LeBron James straightened his back and stared into the eyes of Lance Stephenson and shoved the Pacers' agitator in the chest.
Stephenson stepped to James, and before officials could break up the confrontation James screamed: "Don't (expletive) touch me."
Stephenson did not. The Pacers were all talk, after all, but Stephenson was speechless, for once in this series, with James breathing hot anger down his neck.
And then it was over -- the game, the drama and the Pacers' season. It all happened so suddenly, the Heat's series-clinching run in the first half. It extended pretty much for the rest of the game and gave the defending back-to-back champions a 117-92 victory at AmericanAirlines Arena and a ticket to its fourth-straight NBA Finals.
Game 6 of the Eastern Conference finals wasn't so much a basketball game as it was an extermination.
The Heat wiped away every memory that these playoff games against the Pacers were ever competitive. And now the real series begins for the Heat on Thursday in one Southwestern town or another.
The Heat enters the NBA's championship round undefeated at home this postseason, but will begin The Finals on the road against either the San Antonio Spurs or Oklahoma City Thunder. The Spurs lead the Thunder 3-2 in the Western Conference finals with Game 6 on Saturday night in Oklahoma City.
The Heat defeated the Thunder in five games in the 2012 Finals and needed seven games against the Spurs to claim the crown last season.
Whatever team the Heat faces, the defending back-to-back champions are four victories away from inclusion in a select group of legendary teams.
This latest trip to the NBA Finals now truly places the Heat in rarefied air. The professional basketball franchise owned by cruise-ship mogul Micky Arison now joins the Los Angeles Lakers and Boston Celtics as the NBA's only franchises to reach the Promised Land in four consecutive years.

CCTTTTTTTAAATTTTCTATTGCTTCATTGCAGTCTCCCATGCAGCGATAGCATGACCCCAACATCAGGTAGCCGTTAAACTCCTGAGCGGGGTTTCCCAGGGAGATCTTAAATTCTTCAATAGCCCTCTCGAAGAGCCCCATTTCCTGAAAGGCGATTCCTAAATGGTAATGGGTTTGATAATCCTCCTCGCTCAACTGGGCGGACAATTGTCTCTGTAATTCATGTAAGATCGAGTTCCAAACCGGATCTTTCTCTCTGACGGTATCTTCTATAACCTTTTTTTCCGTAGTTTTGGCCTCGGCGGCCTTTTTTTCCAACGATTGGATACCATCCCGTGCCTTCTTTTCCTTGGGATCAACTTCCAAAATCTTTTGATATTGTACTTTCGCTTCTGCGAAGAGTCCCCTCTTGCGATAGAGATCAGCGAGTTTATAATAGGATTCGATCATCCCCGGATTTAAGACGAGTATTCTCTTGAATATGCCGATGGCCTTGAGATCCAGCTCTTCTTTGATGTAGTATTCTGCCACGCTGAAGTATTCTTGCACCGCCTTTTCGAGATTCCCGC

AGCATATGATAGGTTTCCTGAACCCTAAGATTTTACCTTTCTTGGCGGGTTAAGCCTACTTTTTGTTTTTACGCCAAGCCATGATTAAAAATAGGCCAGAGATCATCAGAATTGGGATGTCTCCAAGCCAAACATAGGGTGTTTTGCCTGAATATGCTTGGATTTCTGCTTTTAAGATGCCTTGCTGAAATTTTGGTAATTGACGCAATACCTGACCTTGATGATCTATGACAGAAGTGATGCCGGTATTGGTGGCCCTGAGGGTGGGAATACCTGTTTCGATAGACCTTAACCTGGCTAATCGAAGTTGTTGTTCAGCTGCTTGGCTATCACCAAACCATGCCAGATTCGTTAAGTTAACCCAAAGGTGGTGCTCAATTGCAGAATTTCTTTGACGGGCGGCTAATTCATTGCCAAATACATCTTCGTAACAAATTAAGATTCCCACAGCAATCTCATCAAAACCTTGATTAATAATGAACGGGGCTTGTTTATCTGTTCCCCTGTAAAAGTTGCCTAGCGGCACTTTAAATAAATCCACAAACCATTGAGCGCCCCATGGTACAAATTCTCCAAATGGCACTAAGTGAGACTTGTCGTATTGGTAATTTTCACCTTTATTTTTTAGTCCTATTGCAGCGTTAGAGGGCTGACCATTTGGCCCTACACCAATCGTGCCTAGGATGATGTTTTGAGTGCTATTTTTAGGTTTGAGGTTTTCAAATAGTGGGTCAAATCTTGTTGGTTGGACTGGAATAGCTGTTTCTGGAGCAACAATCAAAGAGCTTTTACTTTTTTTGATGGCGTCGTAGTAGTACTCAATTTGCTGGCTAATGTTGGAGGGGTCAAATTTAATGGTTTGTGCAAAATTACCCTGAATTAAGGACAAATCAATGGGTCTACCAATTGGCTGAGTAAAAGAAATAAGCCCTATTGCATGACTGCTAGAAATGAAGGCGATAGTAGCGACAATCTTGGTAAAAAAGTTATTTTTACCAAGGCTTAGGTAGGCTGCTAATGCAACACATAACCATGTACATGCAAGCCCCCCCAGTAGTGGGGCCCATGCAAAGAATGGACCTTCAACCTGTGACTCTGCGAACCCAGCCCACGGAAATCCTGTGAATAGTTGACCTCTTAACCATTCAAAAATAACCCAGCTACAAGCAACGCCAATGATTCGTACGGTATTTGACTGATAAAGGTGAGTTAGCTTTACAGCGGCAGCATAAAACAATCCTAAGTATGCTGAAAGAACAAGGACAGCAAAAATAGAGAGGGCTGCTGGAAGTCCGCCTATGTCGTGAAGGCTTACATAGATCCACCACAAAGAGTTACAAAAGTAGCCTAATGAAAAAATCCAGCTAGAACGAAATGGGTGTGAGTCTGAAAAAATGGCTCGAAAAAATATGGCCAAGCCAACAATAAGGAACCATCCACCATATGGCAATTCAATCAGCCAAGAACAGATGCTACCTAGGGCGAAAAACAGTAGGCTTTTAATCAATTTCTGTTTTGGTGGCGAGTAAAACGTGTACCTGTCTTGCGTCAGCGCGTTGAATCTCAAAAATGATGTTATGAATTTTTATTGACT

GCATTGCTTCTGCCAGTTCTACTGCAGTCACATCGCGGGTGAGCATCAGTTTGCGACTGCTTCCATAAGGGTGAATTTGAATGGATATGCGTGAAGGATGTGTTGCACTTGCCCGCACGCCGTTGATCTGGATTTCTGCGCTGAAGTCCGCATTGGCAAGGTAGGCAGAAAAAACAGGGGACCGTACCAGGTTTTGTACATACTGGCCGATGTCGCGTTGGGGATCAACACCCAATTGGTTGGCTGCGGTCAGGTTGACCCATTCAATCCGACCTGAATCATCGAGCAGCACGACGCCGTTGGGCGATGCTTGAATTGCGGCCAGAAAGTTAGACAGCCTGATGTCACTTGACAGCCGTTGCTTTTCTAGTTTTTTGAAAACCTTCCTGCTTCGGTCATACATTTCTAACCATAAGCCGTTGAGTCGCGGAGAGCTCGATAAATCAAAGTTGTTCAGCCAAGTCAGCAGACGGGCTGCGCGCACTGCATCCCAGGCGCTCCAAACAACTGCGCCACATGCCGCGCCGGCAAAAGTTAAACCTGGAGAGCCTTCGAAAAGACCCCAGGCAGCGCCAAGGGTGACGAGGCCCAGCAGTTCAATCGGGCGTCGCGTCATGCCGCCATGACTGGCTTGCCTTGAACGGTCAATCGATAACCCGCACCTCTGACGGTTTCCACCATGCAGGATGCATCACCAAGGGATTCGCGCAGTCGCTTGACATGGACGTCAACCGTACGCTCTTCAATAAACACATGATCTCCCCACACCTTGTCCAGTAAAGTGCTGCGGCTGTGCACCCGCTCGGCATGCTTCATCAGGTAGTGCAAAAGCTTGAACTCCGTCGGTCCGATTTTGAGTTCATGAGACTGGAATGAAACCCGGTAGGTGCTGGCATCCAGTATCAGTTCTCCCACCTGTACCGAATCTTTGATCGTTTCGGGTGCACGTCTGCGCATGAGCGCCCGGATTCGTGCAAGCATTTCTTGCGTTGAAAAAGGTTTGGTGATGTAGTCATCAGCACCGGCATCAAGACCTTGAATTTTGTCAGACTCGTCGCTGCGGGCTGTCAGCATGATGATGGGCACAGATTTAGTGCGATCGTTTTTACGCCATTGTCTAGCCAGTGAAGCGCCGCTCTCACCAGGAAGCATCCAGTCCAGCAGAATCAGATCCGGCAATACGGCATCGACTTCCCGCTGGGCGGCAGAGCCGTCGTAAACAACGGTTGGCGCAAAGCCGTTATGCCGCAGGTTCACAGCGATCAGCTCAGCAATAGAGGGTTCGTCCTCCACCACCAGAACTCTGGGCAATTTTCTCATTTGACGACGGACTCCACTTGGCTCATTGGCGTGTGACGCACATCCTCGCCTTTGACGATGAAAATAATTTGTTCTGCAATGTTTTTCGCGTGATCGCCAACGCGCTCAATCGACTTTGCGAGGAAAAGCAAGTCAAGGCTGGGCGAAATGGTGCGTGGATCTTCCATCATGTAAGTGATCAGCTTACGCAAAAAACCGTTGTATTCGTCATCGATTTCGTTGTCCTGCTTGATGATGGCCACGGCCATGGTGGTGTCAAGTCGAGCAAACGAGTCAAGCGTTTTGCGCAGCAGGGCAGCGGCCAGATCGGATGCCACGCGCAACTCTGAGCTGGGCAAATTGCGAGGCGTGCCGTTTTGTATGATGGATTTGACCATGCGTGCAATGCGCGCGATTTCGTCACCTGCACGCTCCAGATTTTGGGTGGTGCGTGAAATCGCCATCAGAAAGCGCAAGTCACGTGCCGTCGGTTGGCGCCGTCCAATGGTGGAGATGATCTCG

The Celtics have done it twice, of course. There were Bill Russell's Celtics, which ran through the old Eastern Division of the NBA for 10 straight years (1957-1966). Then there were Larry Bird's Celtics, which reached The Finals from 1984-87. That was arguably the NBA's Golden Age, with Bird's run overlapping those sparkling years by Magic Johnson, Kareem Abdul-Jabbar and the Lakers.
Johnson's Lakers ushered in the 1980s and Pat Riley joined during the 1981-82 regular season. With the Showtime Lakers in full bloom, Johnson and Abdul-Jabbar reached The Finals four-straight years from 1982-85.
And now James and Wade can add their names to that roll call of NBA royalty.
James, Wade and Bosh combined for 63 points, going 24 of 38 from the field. Overall, the Heat shot 57.9 percent and out-rebounded the Pacers 37-28. The game's largest lead was 37 points.
(c)2014 The Miami Herald
Visit The Miami Herald at www.miamiherald.com
Distributed by MCT Information Services